Microcrystalline cellulose (MCC) is a widely used pharmaceutical excipient in direct compression as a direct compression aid and disintegrant. It is available in many grades that can differ in terms of their bulk density, particle size, moisture content and method of production. These differences can impact on blend compressibility, and hence the disintegration and dissolution behaviour of drugs.
To study impact of MCC grade on the disintegration and dissolution behaviour of Ibuprofen/MCC tablets prepared by direct compression with increasing drug concentration.
Binary blends of ibuprofen (1-30% w/w loading) and MCC were compressed. Two different MCC grades: Vivapur®102, air stream dried quality, and Emcocel®90, spray dried quality, were compared. Dissolution studies were performed on tablets of similar tensile strength with an Erweka® flow-through type IV apparatus; dissolution medium of phosphate buffer pH 7.2 recirculated in closed loop model. Dissolution data was fitted to the Korsmeyer-Peppas model of dissolution to determine differences in the mechanism of drug release. Tablet disintegration was studied using a Broadband Acoustic Resonance Spectroscopy method.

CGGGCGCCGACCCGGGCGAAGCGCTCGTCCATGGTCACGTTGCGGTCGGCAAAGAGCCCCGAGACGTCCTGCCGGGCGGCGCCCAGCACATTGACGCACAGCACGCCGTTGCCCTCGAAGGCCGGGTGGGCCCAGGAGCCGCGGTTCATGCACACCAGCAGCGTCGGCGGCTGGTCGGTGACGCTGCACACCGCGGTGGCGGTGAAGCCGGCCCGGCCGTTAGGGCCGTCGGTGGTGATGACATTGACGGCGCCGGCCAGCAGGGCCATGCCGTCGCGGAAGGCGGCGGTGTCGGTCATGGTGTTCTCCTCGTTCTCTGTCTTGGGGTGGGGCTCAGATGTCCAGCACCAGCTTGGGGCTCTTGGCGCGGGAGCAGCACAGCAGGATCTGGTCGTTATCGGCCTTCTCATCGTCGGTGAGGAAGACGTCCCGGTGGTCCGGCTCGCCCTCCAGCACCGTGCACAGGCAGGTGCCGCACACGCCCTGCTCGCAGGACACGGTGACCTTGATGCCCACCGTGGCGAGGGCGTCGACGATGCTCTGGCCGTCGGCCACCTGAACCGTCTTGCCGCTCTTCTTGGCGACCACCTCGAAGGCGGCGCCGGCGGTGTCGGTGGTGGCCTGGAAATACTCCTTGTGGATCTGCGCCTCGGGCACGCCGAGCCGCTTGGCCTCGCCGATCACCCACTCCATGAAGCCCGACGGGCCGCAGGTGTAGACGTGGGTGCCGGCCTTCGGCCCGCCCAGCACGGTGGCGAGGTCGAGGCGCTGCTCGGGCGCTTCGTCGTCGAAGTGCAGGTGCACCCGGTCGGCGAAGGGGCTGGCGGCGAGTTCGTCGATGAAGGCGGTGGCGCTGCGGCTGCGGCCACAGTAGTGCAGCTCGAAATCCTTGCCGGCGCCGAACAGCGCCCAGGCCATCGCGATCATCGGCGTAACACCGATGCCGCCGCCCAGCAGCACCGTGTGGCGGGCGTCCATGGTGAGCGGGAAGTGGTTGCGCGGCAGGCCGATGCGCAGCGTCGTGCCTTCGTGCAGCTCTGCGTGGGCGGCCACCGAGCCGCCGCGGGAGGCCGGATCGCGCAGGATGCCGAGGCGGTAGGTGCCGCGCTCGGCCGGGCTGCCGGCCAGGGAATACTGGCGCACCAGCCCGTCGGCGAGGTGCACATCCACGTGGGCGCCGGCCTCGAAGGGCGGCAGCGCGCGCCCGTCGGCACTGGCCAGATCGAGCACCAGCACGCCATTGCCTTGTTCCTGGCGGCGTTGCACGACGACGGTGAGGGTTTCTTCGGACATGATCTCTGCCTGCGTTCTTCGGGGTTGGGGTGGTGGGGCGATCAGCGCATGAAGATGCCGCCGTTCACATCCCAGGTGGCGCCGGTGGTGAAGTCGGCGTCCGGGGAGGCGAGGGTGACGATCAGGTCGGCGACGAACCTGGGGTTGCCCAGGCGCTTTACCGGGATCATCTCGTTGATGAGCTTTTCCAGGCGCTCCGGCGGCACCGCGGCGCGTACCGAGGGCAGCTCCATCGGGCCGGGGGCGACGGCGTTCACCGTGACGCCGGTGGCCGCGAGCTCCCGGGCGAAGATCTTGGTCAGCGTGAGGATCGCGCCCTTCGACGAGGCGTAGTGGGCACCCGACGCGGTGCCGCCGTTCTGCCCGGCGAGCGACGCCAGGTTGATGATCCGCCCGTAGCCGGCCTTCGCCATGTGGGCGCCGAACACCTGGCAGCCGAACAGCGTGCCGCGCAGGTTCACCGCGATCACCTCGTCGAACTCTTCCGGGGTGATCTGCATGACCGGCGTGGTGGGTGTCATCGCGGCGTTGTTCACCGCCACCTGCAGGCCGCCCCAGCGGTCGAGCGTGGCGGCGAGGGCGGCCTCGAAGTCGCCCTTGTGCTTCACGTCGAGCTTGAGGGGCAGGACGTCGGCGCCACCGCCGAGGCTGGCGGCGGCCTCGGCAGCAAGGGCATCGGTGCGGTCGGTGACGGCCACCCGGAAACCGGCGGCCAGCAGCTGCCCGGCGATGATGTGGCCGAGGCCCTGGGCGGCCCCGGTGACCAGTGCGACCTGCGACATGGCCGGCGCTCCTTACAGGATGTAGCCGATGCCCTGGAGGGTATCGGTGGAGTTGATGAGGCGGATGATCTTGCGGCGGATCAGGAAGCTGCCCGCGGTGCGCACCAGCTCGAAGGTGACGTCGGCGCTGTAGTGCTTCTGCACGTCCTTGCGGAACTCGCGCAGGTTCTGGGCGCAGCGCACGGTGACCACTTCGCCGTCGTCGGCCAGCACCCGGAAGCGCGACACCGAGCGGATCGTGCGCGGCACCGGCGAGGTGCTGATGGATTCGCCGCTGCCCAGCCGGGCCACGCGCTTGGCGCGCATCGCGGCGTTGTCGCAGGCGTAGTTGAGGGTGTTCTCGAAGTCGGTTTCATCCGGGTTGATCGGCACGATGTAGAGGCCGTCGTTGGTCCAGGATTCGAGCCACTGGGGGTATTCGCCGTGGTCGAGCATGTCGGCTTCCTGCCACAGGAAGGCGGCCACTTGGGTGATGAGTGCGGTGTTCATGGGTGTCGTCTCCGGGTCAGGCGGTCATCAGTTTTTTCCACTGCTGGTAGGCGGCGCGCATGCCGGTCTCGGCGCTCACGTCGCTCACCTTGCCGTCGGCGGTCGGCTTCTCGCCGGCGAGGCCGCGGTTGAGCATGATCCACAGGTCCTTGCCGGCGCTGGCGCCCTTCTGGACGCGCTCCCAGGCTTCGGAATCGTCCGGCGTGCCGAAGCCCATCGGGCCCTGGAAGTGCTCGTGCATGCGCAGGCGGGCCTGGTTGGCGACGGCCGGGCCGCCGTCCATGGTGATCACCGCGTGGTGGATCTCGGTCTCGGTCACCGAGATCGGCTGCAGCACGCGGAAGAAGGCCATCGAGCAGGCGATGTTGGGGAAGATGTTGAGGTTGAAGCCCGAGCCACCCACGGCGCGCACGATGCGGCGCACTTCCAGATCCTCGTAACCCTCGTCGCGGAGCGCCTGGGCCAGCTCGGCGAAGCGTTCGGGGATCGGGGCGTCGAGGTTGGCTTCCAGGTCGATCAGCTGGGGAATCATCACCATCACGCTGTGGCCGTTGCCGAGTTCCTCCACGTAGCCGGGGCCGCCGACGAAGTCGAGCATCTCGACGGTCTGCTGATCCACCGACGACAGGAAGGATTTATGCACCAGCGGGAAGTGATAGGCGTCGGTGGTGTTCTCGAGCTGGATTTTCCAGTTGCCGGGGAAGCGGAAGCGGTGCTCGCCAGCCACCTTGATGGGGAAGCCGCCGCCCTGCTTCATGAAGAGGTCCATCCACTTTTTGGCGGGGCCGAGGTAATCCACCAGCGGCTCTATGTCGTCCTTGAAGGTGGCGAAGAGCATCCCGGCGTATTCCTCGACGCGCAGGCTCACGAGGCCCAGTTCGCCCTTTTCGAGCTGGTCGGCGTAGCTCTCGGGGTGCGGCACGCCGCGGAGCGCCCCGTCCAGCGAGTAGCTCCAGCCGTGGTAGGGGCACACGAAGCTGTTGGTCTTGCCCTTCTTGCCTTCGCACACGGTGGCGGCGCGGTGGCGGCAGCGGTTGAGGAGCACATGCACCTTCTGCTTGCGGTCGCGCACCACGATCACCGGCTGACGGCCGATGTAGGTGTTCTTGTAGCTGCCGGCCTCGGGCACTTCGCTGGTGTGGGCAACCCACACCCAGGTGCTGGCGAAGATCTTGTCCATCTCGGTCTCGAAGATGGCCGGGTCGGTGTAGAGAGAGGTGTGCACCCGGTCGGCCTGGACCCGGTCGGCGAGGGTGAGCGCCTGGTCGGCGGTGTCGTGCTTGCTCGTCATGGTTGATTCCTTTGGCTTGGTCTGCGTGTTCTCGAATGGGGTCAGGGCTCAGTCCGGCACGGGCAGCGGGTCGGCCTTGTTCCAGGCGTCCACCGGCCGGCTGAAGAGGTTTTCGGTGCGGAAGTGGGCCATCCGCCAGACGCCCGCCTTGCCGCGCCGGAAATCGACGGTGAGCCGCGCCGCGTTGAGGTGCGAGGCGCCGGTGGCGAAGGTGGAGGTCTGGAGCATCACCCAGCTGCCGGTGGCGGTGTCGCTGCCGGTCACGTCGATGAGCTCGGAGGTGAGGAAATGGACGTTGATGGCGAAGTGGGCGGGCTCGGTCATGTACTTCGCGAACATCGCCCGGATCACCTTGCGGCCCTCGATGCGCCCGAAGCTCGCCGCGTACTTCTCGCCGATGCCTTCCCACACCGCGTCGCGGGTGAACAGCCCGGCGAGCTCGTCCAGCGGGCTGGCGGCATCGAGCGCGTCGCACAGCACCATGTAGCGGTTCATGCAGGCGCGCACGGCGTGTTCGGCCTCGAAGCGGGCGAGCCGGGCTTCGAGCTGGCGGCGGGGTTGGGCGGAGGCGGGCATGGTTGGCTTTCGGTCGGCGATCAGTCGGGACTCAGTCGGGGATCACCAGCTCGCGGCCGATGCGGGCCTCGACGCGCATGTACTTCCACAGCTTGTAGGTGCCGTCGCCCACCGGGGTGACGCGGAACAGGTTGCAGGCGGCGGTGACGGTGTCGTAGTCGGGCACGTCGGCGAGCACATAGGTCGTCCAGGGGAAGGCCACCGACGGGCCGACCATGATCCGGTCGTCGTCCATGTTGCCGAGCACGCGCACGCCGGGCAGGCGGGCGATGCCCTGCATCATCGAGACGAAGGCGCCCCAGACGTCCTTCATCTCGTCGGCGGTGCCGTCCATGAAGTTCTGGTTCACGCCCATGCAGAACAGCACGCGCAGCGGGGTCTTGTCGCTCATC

Figure 1 shows dissolution profiles for blends studied. At lower Ibuprofen loading concentrations, both Emcocel and Vivapur blends show a comparable drug release rate and data fitted to a model indicating non-Fickian anomalous transport with a cylinder geometry. Increasing the drug concentration in Emcocel blends results in the data fitting to a model indicating Non-Fickian Super Case II transport model with a cylinder geometry, and hence improved solvent penetration while maintaining the drug release rate. In contrast, increasing the drug loading in the Vivapur blend, significantly decreased the release rate of Ibuprofen while maintaining non-Fickian anomalous transport.
The disintegration and dissolution behaviour of Ibuprofen/MCC tablets was influenced by both the Ibuprofen concentration and the grade of MCC.